Contraception should be free for girls aged under 16, women’s council says

NWC says free contraception for all ages mitigates risk that adolescents face a crisis pregnancy

Contraception should be made freely available to girls under the age of 16, the National Women’s Council (NWC) has said.

In its gender analysis of last week’s budget, the NWC said the extension of the free contraception scheme to women aged between 16 and 30 years was welcome but voiced its “concern” at the “lower age limit”.

“It is critical that the most marginalised girls are not left behind and that the free scheme is available to all teenagers in need,” it said in the analysis.

The NWC said free contraception with appropriate medical support “is a public health intervention which, alongside robust relationships and sex education, mitigates the risk that adolescents face a crisis pregnancy.”


On Sunday, an NWC spokeswoman said free contraception should be “universally available, to remove all age restrictions on the basis of need and consultation with a doctor.”

“It might be needed to treat medical conditions, such as endometriosis or polycystic ovary syndrome, those kinds of things,” she said.

“But obviously then there are teenagers who have sex even though they are below the age of consent, so then it is an important public health measure to prevent crisis pregnancies.

“It should be universal. There should not be age restrictions, it should be based on assessment with the doctor.” The legal age of consent in the State is 17.

Under the scheme, women can avail of free contraceptives such as the pill, contraceptive patches and contraceptive rings, as well as long-acting contraceptive implants, injections and intrauterine devices, known as a coil.

The cost of emergency contraception, known as the morning-after pill, as well as GP and doctor appointments to discuss contraceptive options and repeat prescriptions are covered by the scheme, however, condoms are not available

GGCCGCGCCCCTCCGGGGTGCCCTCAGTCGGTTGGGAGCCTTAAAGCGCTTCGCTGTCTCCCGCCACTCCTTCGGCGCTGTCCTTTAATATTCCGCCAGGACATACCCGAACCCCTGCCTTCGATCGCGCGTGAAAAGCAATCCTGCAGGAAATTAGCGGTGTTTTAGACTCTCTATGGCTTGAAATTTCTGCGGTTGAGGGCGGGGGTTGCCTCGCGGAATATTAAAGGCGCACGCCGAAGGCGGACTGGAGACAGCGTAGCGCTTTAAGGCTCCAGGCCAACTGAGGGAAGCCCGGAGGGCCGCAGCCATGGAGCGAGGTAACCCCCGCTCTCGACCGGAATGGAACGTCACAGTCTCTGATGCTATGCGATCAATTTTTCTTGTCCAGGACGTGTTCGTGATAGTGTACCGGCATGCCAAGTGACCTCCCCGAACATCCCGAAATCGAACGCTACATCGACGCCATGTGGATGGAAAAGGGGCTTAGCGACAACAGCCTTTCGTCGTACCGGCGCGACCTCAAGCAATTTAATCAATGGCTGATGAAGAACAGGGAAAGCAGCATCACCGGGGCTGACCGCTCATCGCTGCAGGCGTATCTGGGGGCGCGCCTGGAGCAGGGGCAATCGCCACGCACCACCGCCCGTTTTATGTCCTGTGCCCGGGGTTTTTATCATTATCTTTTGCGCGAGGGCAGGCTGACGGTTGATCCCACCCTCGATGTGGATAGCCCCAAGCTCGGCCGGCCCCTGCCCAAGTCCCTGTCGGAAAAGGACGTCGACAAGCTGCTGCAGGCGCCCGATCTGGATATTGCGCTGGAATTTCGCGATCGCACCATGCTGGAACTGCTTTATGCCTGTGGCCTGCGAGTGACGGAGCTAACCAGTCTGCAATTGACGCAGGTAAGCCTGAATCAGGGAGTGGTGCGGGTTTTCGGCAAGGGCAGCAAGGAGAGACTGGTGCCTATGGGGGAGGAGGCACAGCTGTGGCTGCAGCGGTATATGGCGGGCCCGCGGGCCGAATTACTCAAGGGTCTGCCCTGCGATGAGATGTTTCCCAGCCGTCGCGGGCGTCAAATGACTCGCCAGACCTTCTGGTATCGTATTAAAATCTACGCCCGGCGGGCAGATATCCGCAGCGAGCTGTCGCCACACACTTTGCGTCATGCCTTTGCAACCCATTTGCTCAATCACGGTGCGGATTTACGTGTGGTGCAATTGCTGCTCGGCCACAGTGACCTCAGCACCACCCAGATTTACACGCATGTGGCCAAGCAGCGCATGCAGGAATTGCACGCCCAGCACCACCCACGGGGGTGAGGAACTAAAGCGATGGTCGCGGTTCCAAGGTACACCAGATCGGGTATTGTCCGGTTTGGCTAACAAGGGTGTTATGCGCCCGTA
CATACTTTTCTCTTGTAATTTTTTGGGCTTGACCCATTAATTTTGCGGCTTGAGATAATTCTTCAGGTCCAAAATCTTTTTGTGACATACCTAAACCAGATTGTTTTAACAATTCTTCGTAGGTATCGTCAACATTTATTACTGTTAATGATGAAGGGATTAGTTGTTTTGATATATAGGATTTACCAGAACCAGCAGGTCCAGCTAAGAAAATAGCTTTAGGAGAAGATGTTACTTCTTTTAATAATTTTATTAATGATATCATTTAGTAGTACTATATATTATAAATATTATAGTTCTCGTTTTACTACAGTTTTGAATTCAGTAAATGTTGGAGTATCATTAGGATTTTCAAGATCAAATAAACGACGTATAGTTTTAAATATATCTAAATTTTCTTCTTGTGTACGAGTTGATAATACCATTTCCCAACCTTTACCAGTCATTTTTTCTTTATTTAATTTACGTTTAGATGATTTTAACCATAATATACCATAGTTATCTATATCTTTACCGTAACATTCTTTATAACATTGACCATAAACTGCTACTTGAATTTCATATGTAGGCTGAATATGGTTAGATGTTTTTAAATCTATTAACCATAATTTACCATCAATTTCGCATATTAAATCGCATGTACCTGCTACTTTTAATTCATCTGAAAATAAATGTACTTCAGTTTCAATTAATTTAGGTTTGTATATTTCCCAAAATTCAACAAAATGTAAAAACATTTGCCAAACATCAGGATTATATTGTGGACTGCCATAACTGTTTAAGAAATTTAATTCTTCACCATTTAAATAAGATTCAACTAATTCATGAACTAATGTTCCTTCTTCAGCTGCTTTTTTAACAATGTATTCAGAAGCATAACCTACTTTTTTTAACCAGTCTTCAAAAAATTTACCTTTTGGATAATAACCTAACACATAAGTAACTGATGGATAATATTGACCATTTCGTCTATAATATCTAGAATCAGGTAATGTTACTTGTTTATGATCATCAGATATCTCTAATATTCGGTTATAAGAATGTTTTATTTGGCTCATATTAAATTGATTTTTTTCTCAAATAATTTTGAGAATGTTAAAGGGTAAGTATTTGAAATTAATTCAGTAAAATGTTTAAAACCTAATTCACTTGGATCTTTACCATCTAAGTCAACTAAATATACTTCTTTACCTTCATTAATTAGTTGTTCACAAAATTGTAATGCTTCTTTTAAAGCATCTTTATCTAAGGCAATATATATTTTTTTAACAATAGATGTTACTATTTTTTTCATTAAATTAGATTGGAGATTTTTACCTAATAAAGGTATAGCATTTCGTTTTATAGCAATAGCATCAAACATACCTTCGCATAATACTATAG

The NWC has urged the expansion of the scheme so that it is available beyond GPs.

“Pharmacist access is already a feature of women’s contraceptive care in the US and Canada,” it said.

“It is also vital that the scheme is available in all maternity hospitals, not just GP surgeries, so that all women can access contraception as part of post-abortion or postnatal care.”

In its analysis of the budget, the NWC broadly welcomed many measures, particularly in childcare and healthcare, but said “one-off supports” would not protect women long-term from poverty and inequality.

While the €121 million additional funding promised for childcare was a “significant breakthrough”, parents are still shouldering huge costs, it argued.

Childcare costs average €187 a week nationally and €222 in Dublin, it pointed out, adding that even after the budget measures “many parents (are) paying extraordinarily high fees”.

The lack of affordable childcare is “the single biggest barrier to women’s equality in the workplace,” it said.

The NWC praised measures to bolster mental healthcare, but said it was disappointed at a lack of investment in specialist perinatal mental health services and progress on Ireland’s first mother and baby unit.

“Young women are disproportionately affected by depression, anxiety and eating disorders,” it said.

On lone parents, overwhelmingly women, it described the increase of “only €2″ in the qualified child increase as “hugely disappointing.”

“Government also failed to increase the Working Family Payment beyond the one-off payment,” it said.

“It is well established that these payments are the most effective way of addressing poverty.”

Furthermore, it was “deeply regrettable” that additional funding in the Budget would not finance the number of domestic violence refuge units needed in Ireland, under the Istanbul Convention, it said.

The NWC has called for domestic violence accommodation in every county.

“Domestic abuse is the leading cause of homelessness for women and children,” it said.

“On average, 180 women and 275 children seek emergency accommodation every month and in 2021 more than 3,000 requests for refuge could not be met by services.”

The cost-of-living crisis has “made it even more difficult for women survivors of domestic abuse to leave their abusers,” it said.

Brian Hutton

Brian Hutton is a freelance journalist and Irish Times contributor